When a dog is bitten by an infected mosquito the L3 larvae is deposited in a tiny drop of mosquito “spit” adjacent to the mosquito bite. For transmission to occur there must be adequate humidity to prevent evaporation of this fluid droplet before the L3’s can swim through the mosquito bite and into the new host.
Once inside the new host the L3 will spend the next week or two developing into an L4 within the host’s skin. The L4 will live in the skin for about three months until it develops to the L5 stage. The L5, which is actually a young adult, enters the blood vessels and migrates to the heart and out into the pulmonary arteries approximately 5 to 7 months after first entering the new host.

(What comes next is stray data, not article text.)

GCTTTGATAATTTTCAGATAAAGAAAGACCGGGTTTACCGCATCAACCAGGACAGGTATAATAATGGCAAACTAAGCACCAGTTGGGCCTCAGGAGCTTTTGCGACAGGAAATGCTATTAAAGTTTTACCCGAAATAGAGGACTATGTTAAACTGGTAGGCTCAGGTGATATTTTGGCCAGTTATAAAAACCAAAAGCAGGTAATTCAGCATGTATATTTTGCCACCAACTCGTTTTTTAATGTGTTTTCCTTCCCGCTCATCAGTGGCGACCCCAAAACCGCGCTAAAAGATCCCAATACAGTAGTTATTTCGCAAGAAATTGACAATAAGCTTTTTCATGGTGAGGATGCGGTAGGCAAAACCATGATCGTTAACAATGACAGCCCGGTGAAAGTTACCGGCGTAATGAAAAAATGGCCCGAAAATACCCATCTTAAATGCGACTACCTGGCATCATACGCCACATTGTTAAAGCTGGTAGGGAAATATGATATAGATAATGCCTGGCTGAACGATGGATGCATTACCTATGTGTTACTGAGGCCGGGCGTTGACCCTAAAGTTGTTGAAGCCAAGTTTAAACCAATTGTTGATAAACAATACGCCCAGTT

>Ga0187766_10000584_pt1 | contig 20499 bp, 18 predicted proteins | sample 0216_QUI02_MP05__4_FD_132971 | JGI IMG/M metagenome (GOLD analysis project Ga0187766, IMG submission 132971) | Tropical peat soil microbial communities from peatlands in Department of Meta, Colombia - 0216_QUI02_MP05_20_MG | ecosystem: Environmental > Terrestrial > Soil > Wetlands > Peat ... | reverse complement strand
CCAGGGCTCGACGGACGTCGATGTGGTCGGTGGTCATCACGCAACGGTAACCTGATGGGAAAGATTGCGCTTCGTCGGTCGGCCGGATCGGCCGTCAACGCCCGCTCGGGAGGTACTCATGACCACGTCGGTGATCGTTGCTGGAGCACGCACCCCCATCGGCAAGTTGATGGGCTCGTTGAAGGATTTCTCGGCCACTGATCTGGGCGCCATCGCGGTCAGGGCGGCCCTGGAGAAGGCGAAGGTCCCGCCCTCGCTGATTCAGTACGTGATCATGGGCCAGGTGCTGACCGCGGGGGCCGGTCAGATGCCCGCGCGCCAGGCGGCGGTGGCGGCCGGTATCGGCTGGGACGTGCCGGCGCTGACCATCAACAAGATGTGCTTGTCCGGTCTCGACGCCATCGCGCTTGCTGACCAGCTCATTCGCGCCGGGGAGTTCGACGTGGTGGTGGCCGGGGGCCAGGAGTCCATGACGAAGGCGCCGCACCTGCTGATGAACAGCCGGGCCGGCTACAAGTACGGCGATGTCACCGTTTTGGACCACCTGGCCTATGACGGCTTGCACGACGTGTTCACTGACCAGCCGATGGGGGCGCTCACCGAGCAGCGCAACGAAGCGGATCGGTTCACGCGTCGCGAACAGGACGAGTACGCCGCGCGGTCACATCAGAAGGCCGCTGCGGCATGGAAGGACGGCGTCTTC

Note: All commercially available heartworm preventives act by wiping out the freshly delivered L3’s and the L4’s living in the skin. The ivermectin products are also able to kill the younger L5’s.
Also note: because the heartworm tests on the market either look for microfilariae or for adult worm proteins, they will not detect infection with immature worms. This is why it takes 5 to 7 months from the time of exposure to get a valid heartworm test and this is also why there is no point in testing puppies less than 5 to 7 months of age.
Because of the 5-month minimum migration time of the larval heartworm after infection,